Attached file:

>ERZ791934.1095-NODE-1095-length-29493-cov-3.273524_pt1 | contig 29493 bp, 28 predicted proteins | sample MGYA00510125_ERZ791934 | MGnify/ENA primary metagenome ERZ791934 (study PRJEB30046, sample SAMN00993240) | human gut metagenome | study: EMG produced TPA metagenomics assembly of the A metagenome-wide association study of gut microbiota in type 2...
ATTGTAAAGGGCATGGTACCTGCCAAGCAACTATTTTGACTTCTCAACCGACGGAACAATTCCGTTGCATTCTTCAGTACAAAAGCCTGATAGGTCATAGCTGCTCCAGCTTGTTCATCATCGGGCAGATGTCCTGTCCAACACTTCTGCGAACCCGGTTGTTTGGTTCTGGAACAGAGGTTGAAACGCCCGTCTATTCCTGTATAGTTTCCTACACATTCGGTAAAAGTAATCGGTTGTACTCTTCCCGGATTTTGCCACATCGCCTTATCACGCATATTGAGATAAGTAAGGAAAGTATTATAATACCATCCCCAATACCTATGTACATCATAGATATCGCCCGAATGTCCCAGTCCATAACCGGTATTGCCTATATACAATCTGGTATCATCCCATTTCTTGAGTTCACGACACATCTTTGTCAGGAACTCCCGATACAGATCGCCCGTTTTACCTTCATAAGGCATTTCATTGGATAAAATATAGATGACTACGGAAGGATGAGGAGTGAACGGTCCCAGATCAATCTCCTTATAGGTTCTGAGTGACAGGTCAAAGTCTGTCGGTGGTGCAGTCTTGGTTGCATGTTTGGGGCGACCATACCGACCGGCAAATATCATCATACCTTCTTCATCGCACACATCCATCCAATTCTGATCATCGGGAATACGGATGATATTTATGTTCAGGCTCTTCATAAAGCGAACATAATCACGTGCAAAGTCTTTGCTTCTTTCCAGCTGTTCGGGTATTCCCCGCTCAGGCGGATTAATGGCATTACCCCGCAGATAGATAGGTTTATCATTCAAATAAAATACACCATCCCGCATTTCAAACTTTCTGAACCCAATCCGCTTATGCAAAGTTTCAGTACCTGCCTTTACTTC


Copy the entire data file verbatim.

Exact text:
>ERZ791934.1095-NODE-1095-length-29493-cov-3.273524_pt1 | contig 29493 bp, 28 predicted proteins | sample MGYA00510125_ERZ791934 | MGnify/ENA primary metagenome ERZ791934 (study PRJEB30046, sample SAMN00993240) | human gut metagenome | study: EMG produced TPA metagenomics assembly of the A metagenome-wide association study of gut microbiota in type 2...
ATTGTAAAGGGCATGGTACCTGCCAAGCAACTATTTTGACTTCTCAACCGACGGAACAATTCCGTTGCATTCTTCAGTACAAAAGCCTGATAGGTCATAGCTGCTCCAGCTTGTTCATCATCGGGCAGATGTCCTGTCCAACACTTCTGCGAACCCGGTTGTTTGGTTCTGGAACAGAGGTTGAAACGCCCGTCTATTCCTGTATAGTTTCCTACACATTCGGTAAAAGTAATCGGTTGTACTCTTCCCGGATTTTGCCACATCGCCTTATCACGCATATTGAGATAAGTAAGGAAAGTATTATAATACCATCCCCAATACCTATGTACATCATAGATATCGCCCGAATGTCCCAGTCCATAACCGGTATTGCCTATATACAATCTGGTATCATCCCATTTCTTGAGTTCACGACACATCTTTGTCAGGAACTCCCGATACAGATCGCCCGTTTTACCTTCATAAGGCATTTCATTGGATAAAATATAGATGACTACGGAAGGATGAGGAGTGAACGGTCCCAGATCAATCTCCTTATAGGTTCTGAGTGACAGGTCAAAGTCTGTCGGTGGTGCAGTCTTGGTTGCATGTTTGGGGCGACCATACCGACCGGCAAATATCATCATACCTTCTTCATCGCACACATCCATCCAATTCTGATCATCGGGAATACGGATGATATTTATGTTCAGGCTCTTCATAAAGCGAACATAATCACGTGCAAAGTCTTTGCTTCTTTCCAGCTGTTCGGGTATTCCCCGCTCAGGCGGATTAATGGCATTACCCCGCAGATAGATAGGTTTATCATTCAAATAAAATACACCATCCCGCATTTCAAACTTTCTGAACCCAATCCGCTTATGCAAAGTTTCAGTACCTGCCTTTACTTC